Wednesday, February 23, 2011

Foreign Office Shambles and the Tragedy of William Hague

Everyone knows it's difficult running the British Foreign Office, having to deal with those pesky foreigners and not having a clue which country's going to stage a revolution next against one of our chummy autocrats. But really, William Hague seems to be excelling himself in his frontman-for-a-lost-cause routine. A few days ago he was telling us that the firmly Libya based Colonel Gadaffi was on his way to Venezuela. Now he's trying to explain why Britain can't even match Turkey in evacuating our nationals from Tripoli. Actually, to be fair, he finally gave up on the task of fronting one of the British Foreign Office's most lamentable performances to date by not even appearing on a predictably aggressive Newsnight interview, leaving the field to his rather clueless junior minister Alistair Burt whose only line was that we did well in Tunisia and Egypt.

I've not got a huge amount of sympathy for the Brits who have been busy propping up the Gaddaffi regime with their corporate involvement in his wretchedly governed state, but I do think the Foreign Office might still try and manage to charter a couple of planes to get its own people out. They probably encouraged them to work there in the first place after all.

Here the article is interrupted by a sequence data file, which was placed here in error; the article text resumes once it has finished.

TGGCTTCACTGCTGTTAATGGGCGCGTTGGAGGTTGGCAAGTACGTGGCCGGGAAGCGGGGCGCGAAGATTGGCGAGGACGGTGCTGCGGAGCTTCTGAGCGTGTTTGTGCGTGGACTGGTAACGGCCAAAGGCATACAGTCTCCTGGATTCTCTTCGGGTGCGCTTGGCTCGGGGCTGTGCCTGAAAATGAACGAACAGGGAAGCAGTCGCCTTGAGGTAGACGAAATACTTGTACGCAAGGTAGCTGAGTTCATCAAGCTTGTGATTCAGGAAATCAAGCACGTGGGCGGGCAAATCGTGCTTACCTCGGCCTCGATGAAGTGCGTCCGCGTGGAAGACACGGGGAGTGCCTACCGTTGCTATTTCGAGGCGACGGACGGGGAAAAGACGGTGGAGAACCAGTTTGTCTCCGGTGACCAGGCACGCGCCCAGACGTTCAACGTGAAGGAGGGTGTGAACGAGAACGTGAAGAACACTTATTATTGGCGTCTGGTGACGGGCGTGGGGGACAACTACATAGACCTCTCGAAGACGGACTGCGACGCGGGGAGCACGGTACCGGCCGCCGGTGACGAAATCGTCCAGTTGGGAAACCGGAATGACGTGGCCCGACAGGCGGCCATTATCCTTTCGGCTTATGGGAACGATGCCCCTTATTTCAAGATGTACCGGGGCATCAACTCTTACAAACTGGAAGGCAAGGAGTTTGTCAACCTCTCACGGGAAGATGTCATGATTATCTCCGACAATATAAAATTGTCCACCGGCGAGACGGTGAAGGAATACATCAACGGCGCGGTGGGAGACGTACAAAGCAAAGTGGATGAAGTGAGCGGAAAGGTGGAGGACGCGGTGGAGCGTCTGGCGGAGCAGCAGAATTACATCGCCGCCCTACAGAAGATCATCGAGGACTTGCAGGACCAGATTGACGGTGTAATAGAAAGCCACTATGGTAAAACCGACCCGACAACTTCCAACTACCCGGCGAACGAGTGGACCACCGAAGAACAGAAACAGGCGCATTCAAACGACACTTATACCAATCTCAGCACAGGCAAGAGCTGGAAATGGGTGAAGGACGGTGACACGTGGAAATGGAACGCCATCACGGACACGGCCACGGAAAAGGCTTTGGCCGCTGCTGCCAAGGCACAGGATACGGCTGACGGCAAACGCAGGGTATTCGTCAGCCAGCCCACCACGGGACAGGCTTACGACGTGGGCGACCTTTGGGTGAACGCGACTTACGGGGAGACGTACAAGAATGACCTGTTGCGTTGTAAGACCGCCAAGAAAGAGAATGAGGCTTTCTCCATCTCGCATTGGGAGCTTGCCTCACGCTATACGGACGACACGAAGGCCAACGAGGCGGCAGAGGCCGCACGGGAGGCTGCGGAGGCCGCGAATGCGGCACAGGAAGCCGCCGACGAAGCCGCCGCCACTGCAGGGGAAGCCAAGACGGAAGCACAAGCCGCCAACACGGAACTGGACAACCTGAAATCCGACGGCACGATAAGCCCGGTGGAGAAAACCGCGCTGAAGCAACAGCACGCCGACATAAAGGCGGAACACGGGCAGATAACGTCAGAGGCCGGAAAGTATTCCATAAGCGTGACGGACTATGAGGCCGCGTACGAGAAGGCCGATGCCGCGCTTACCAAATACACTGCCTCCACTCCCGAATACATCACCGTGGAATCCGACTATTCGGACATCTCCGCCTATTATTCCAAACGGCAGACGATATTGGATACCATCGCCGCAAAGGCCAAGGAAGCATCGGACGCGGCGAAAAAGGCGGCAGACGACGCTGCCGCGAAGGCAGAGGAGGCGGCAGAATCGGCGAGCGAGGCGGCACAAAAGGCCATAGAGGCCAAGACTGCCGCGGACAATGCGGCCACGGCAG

One of the more ludicrous aspects of the Burt interview on Newsnight was when interviewer Kirsty Wark turned the conversation to Hillary Clinton's hint that the US might use military force to intervene in Libya. Burt was asked whether Britain would hold a similar line. Now wait a minute - here we are, having failed to get either military or commercial planes into Libya to rescue a few benighted British citizens, possibly because we've cut so much of the RAF there aren't any spare planes to fly out there in any case, and a British Foreign Office minister is seriously being asked whether we're up there planning military action with the big boys? I know the Foreign Office still lives with the illusion that we count for something in international affairs, but do the BBC have to nurture the illusion quite so gratuitously?

Anyway, whatever the outcome of today's failure, it looks as if William Hague has made some powerful enemies within the Foreign Office. Perhaps his attempt to shoehorn Chris Myers in as an unqualified Special Adviser last year is still smarting, but one mainstream magazine blogger mentioned that he had heard 'journo after journo' criticising Hague today, and concluded that someone, probably from the FO, was briefing against him. He wondered whether the Venezuela comment had embarrassed someone there as well - the hostile briefing could be their revenge!

Hague's already announced an enquiry into the poor British evacuation effort, but that's not going to get 540 Brits out of Libya, and it may not manage to save Hague's job either. The lecture circuit could be beckoning again.

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